The Night I Stopped Being a Model

ModelsFrom around the age of 8 to about 13, I was a model. Yes, I once worked it.

Before anyone gets overwhelmed by images of catwalks, raining money, national commercials, and maybe bulimia, this was all local stuff; the work was not even unionized. And, to be honest, even locally I was not very popular. My brother was the popular one. He even had an agent before me. He is six-years younger than me, did a lot of local theater and had cute long curly hair.  He played the camera, I stared dumbly at it.

So in a way, I was the twofer. “If you need an older brother for the cute kid, we have one ready for you!”

The first ad, I ever did was for a holiday commercial for Meijer. It was around GI Joe action figures, and for some reason they had me and this other boy dress in matching camouflage (because boys did that, coordinate their clothing with their toys). And for about 15 minutes, this stranger and I played with army toys on the ground (that was turned into less than five seconds on TV). Knowing me as a kid (and now), the image of me dressed like that playing with that kind of toy is kind of hilarious. That’s acting, that is!

Most of the work I did was around print ads, I would be brought into a photography studio, put on shorts or a shirt I would never consider wearing and pretend to laugh with strangers. Then on Sunday, my family and I would grab the newspaper, and scan for the local ad and image…. That would be followed by phone calls with family, pats on the back and then the ad being cut out for a scrapbook.

I didn’t like being in the spotlight (still don’t to a certain extent), but I liked the check. Sometimes I would buy a toy or book with it, many times I put it in an account (I would use most of it later in high school to buy a new alto saxophone). It was all a perfectly fine arrangement… until the night I decided I wouldn’t model again. Continue reading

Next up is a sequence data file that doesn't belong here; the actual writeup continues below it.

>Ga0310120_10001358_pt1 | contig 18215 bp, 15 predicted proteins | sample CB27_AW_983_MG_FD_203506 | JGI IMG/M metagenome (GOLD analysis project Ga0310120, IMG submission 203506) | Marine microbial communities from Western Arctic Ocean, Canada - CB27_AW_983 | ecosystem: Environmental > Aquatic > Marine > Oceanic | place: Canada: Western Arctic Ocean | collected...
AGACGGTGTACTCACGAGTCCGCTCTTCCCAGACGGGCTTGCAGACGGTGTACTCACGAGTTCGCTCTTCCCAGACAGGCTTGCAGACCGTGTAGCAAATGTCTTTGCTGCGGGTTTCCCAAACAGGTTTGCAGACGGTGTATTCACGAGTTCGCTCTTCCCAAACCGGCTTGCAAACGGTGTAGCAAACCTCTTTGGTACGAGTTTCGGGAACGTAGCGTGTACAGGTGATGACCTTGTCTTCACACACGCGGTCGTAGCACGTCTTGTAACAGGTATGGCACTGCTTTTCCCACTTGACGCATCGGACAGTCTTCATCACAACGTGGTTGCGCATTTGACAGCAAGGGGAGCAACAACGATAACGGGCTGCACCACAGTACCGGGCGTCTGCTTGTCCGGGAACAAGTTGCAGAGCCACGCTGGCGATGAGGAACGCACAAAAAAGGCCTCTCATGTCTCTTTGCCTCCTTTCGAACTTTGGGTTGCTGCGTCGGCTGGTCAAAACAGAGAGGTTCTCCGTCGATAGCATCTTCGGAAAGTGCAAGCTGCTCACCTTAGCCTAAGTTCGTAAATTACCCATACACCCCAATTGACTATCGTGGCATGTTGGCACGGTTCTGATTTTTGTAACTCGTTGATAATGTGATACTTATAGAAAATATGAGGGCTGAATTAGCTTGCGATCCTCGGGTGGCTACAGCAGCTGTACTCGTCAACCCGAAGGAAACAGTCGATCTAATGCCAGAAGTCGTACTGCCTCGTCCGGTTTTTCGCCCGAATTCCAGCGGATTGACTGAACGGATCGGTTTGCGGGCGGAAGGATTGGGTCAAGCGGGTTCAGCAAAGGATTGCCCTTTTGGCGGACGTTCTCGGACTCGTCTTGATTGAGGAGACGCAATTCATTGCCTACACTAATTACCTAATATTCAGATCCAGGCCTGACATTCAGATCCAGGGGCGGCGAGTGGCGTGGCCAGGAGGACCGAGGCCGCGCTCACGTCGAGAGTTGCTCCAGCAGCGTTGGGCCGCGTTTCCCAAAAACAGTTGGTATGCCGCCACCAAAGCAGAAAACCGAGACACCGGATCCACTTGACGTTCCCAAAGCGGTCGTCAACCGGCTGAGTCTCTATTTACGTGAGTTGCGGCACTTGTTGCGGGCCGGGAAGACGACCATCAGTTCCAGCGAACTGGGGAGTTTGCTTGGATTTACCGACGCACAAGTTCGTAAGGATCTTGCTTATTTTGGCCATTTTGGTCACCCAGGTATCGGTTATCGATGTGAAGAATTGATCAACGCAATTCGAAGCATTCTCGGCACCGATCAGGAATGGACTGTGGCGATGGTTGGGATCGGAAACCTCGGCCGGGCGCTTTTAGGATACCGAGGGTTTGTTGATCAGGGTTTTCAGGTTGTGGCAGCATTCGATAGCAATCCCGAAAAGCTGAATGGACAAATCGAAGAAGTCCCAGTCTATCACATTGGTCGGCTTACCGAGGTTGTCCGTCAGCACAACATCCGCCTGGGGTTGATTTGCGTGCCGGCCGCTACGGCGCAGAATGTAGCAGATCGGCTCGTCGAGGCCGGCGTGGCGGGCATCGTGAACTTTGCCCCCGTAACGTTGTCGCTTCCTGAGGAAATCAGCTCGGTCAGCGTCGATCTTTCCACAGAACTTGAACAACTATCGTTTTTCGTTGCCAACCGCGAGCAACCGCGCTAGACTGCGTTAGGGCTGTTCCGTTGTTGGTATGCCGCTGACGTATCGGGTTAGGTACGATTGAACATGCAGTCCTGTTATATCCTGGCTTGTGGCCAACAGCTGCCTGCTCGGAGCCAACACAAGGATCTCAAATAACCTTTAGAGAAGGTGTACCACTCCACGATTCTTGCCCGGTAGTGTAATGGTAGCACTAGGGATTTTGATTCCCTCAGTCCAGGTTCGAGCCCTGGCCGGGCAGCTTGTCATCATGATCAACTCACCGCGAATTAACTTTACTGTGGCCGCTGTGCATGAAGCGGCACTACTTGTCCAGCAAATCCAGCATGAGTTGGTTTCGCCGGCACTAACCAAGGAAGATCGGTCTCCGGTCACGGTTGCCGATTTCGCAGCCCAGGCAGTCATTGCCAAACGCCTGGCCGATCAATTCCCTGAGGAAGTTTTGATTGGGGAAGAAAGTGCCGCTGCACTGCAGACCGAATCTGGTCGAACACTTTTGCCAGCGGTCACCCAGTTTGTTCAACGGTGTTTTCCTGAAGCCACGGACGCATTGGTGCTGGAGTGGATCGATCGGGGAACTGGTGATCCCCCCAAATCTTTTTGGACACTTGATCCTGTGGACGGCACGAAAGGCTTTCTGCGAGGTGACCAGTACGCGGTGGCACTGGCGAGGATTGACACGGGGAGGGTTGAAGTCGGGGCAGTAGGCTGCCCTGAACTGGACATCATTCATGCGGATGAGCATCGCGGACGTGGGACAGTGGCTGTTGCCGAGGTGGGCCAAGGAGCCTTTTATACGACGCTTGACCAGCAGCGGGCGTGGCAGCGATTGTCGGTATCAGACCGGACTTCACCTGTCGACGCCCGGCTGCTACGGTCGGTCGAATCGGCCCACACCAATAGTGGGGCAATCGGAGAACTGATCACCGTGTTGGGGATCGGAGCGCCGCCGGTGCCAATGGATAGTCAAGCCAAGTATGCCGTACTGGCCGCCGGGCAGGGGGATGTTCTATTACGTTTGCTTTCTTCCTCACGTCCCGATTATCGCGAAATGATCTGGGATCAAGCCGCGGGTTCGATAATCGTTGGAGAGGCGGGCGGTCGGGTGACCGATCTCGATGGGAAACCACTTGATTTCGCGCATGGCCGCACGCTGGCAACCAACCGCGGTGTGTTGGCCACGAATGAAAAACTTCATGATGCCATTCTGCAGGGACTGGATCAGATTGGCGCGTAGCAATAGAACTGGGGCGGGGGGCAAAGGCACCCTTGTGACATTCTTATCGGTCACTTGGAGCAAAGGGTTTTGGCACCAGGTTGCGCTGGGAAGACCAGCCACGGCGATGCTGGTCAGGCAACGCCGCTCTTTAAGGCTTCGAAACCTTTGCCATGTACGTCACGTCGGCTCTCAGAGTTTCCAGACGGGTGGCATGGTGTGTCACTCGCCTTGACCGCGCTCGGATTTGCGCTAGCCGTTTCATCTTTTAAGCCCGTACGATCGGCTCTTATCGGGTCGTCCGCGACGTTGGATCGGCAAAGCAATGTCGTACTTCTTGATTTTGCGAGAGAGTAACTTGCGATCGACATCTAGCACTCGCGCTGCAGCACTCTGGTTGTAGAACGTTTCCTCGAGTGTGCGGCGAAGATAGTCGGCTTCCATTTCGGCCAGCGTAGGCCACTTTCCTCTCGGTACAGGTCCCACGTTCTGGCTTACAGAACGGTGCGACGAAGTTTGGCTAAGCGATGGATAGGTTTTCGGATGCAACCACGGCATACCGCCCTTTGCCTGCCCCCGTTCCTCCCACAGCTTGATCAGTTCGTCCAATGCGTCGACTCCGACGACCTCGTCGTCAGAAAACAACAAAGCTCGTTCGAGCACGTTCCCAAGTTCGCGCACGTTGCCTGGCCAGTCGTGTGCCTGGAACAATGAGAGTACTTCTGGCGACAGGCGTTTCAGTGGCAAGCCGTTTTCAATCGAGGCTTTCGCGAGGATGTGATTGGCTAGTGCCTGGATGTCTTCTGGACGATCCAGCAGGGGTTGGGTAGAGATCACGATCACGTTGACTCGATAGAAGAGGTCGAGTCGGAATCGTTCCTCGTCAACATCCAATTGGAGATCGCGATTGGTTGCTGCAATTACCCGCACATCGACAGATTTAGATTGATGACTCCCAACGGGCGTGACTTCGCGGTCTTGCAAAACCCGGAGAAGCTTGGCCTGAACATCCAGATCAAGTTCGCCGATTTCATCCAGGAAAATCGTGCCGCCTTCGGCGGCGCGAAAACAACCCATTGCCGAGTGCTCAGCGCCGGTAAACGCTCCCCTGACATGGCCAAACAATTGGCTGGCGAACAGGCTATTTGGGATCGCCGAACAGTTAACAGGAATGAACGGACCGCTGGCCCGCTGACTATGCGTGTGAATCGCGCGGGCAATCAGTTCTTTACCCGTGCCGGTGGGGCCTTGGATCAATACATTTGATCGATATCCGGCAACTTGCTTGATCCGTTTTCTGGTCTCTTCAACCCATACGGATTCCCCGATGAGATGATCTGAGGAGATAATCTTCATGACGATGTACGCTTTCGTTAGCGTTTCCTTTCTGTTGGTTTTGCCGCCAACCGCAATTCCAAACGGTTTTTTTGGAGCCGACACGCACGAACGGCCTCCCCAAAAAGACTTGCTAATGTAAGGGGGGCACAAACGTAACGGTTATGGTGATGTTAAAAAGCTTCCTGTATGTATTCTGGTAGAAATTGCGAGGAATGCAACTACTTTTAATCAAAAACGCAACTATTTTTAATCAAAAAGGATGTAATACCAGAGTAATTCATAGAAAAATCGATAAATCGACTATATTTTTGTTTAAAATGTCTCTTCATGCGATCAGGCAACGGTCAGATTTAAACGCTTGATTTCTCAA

Advertisements

Screenwriting 101: What Every Budding Film Writer Needs to Know

Film writing, creative writing’s least loved offspring.

It gets so little respect from the other mediums. Well, just look at the movies—you may say—just look at how many bad ones are made each year! Yet, to judge film writing overall based on a few bad seeds is not fair to the great stories that we have had on the silver screen over the ages. It’s like comparing all literary classics to the work of a few pulp romance or sci-fi novelists.

Film is very different from other story mediums. The limitations are extreme, and many times you will hear people dismiss the medium, not realizing the art needed to work within the strict borders film dictates. Yes, writing for film successfully is an art no matter what your friends who read 1000-page length novels and wear all black say; just as important as a perfectly structured and meaningful poem.

Here are some points I have always felt crucial in beginning an understanding about writing for film. Continue reading

My Six Favorite Comedies

I am a comedy snob.

I don’t laugh at fart jokes or burps, and most sitcoms bore me to pieces. Some of this elitism is because I studied comedy writing and seeing behind the curtain can take the surprise away (and much of comedy is about delivery), my upbringing since my dad introduced me to Monty Python at a young again, but most of it is just, frankly, because I am a comedy snob. And because of that, I have never laughed at a single scene in a single American Pie movie…

Not a single scene.

I expect more.

I expect more than stereotypes, pratfalls, sarcasm, easy parodies, and physical body humor. You can keep your Three Scrooges (even though I do like some of the Curly episodes), I’ll take the Marx Brothers any day of the week.

Here, in all my snobbery, are my six favorite comedies:

Monty Python and the Holy Grail

When the American Film Institute (AFI) did their list of 100 laughs, they did not include a single Monty Python movie.

Not a one.

Their justification is that the films chosen had to have significant financial or creative production elements from the USA. Fine, whatever (even though, I would argue that the films were distributed and produced by a few Americans and American companies), but yet, they included A Fish Called Wanda on the list. Is it because two of the main cast members were American? Should I point out that Terry Gilliam of Monty Python (director, actor and writer) is American?

No, this doesn’t make sense to me either. Continue reading